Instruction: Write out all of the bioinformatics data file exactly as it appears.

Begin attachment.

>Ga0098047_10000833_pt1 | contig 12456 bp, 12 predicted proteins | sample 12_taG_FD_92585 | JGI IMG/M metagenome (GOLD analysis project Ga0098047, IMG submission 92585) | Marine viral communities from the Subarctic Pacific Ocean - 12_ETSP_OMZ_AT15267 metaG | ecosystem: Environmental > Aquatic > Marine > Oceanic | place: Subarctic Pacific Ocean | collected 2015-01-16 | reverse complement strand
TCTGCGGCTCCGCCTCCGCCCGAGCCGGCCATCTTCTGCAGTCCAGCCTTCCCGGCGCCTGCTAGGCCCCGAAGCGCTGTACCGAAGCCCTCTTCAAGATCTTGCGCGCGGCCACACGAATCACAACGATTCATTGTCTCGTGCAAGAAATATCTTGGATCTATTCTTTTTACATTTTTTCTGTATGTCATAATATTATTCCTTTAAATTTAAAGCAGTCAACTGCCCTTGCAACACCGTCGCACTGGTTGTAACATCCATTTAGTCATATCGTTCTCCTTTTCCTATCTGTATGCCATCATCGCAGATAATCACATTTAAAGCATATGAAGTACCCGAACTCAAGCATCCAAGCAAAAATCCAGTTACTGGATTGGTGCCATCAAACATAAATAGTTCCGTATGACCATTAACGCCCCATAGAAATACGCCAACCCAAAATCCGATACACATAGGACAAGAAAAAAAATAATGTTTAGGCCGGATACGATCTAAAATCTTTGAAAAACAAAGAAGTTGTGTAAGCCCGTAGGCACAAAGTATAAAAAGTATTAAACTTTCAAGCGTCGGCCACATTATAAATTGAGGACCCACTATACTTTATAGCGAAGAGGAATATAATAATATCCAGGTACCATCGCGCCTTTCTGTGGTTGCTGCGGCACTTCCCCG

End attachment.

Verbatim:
>Ga0098047_10000833_pt1 | contig 12456 bp, 12 predicted proteins | sample 12_taG_FD_92585 | JGI IMG/M metagenome (GOLD analysis project Ga0098047, IMG submission 92585) | Marine viral communities from the Subarctic Pacific Ocean - 12_ETSP_OMZ_AT15267 metaG | ecosystem: Environmental > Aquatic > Marine > Oceanic | place: Subarctic Pacific Ocean | collected 2015-01-16 | reverse complement strand
TCTGCGGCTCCGCCTCCGCCCGAGCCGGCCATCTTCTGCAGTCCAGCCTTCCCGGCGCCTGCTAGGCCCCGAAGCGCTGTACCGAAGCCCTCTTCAAGATCTTGCGCGCGGCCACACGAATCACAACGATTCATTGTCTCGTGCAAGAAATATCTTGGATCTATTCTTTTTACATTTTTTCTGTATGTCATAATATTATTCCTTTAAATTTAAAGCAGTCAACTGCCCTTGCAACACCGTCGCACTGGTTGTAACATCCATTTAGTCATATCGTTCTCCTTTTCCTATCTGTATGCCATCATCGCAGATAATCACATTTAAAGCATATGAAGTACCCGAACTCAAGCATCCAAGCAAAAATCCAGTTACTGGATTGGTGCCATCAAACATAAATAGTTCCGTATGACCATTAACGCCCCATAGAAATACGCCAACCCAAAATCCGATACACATAGGACAAGAAAAAAAATAATGTTTAGGCCGGATACGATCTAAAATCTTTGAAAAACAAAGAAGTTGTGTAAGCCCGTAGGCACAAAGTATAAAAAGTATTAAACTTTCAAGCGTCGGCCACATTATAAATTGAGGACCCACTATACTTTATAGCGAAGAGGAATATAATAATATCCAGGTACCATCGCGCCTTTCTGTGGTTGCTGCGGCACTTCCCCG